from Wiktionary, Creative Commons Attribution/Share-Alike License

  • n. Alternative form of kanoon.

from The Century Dictionary and Cyclopedia

  • n. A kind of dulcimer or zither, used in Turkey. Also written canoon.


Sorry, no etymologies found.


  • That experience seems to have primed him to find pathways to many other styles, and on his three previous albums with Doumbia they've pulled off daring fusions -- like funking up the circular Malian blues popularized by Ali Farka Toure with an arsenal of instruments from around the world, including horns, tabla, violin, the sweet-voiced Portuguese cavaquinho, and the Arabic zither called the kanun -- but their current record, Dimanche a Bamako (Nonesuch), tops them all.

    Chicago Reader

  • 4 Even the English word 'canon' comes from the Arabic word kanun meaning 'law' or

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  • Uri Shalin's piano contribution on "I and You" sturdily lifts this already beautiful melody, while Tamar Pinarbasi's kanun is splendid on the rhythmic "To A Lady In A Dream."

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  • How many family issues have they resolved (Agawid ka kanun kuna ni Mamam ta … etc., etc.)?

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  • For these appearances Cemal will be joined by an excellent Gypsy band, plus Harold Hagopian, the New York-based record producer who owns Traditional Crossroads, on kanun.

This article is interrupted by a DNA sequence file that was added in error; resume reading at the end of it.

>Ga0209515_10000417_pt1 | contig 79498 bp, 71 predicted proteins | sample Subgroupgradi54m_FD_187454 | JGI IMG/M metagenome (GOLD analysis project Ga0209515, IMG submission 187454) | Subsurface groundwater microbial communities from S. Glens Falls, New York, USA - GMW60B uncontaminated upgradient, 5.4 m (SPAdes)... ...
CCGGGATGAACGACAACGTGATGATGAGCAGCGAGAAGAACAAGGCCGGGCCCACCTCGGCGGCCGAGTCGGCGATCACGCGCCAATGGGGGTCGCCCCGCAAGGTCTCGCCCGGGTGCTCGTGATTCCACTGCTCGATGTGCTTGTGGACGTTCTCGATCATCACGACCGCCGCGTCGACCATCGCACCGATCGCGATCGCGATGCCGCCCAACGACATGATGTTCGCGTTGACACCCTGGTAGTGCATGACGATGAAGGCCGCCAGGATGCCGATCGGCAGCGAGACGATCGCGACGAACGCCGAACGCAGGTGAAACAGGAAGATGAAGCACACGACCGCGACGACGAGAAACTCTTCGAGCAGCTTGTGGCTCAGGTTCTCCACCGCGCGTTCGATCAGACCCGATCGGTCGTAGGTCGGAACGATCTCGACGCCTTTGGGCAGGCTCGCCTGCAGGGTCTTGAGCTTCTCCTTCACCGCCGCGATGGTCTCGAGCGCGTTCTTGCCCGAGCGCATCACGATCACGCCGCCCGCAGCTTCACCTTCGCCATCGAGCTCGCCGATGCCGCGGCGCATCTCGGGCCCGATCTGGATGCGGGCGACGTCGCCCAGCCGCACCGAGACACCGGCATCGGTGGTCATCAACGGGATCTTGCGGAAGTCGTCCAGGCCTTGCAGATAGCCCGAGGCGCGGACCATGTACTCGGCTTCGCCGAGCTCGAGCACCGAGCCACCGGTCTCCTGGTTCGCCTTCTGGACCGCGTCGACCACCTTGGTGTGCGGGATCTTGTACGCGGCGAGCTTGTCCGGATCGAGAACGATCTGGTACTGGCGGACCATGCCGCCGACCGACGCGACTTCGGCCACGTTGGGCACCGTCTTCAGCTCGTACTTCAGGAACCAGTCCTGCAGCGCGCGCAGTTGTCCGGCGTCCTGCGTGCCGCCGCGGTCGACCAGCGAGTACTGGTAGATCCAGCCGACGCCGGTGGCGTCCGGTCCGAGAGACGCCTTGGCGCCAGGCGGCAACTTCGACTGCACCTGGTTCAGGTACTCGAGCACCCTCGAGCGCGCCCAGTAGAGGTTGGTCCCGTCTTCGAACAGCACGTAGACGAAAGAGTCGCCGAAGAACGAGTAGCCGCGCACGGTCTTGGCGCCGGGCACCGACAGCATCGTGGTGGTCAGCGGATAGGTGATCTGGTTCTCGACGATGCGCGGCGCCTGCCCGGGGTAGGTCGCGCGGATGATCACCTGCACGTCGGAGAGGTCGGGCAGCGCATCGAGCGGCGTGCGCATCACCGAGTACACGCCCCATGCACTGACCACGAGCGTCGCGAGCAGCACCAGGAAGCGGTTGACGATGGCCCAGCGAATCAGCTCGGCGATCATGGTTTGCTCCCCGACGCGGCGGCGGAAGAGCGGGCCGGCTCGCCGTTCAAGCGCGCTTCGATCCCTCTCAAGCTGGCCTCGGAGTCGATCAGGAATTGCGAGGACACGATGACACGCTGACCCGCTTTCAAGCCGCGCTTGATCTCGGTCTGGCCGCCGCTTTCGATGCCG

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  • Cemal's long, serpentine solos slither over percolating rhythms played on the darbouka, an ancient hand drum; clarinet arrives in vocalic sobs, chuckles, and sighs; and lightning-quick improvisations on the kanun, a type of zither, are marvels of pointillistic melody.

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  • Leader Julien Jalal Edinne, born Bernard Weiss in France in 1953, studied Western classical music as a youngster, but upon encountering the kanun -- an Arabic zither -- he threw himself into Arabic classical music and eventually moved to Damascus, where he formed the band in 1983 and converted to Islam in 1986.

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  • He is using a full-immersion method similar to the one he used on "Maria" to delve into the intricacies of Albania's centuries-old blood-feud code of conduct, known as "kanun."

  • Lumanovski, whose mastery of Roma traditions is reinforced by classical training, shares the front line with kanun player Tamer Pinarbasi, who gets an almost guitarlike sound from the instru-ment; the bandleader's astringent, sorrowful horn lines tangle with the fleet, percussive runs Pinarbasi ham-mers out on his dulcimer.

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  • Abdel-Aziz on marimba was accompanied by musicians on strings, flute and piccolo, percussions, piano, as well as nay, darbuka and qanun (kanun).

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  • Also spelled qanún.

    January 29, 2011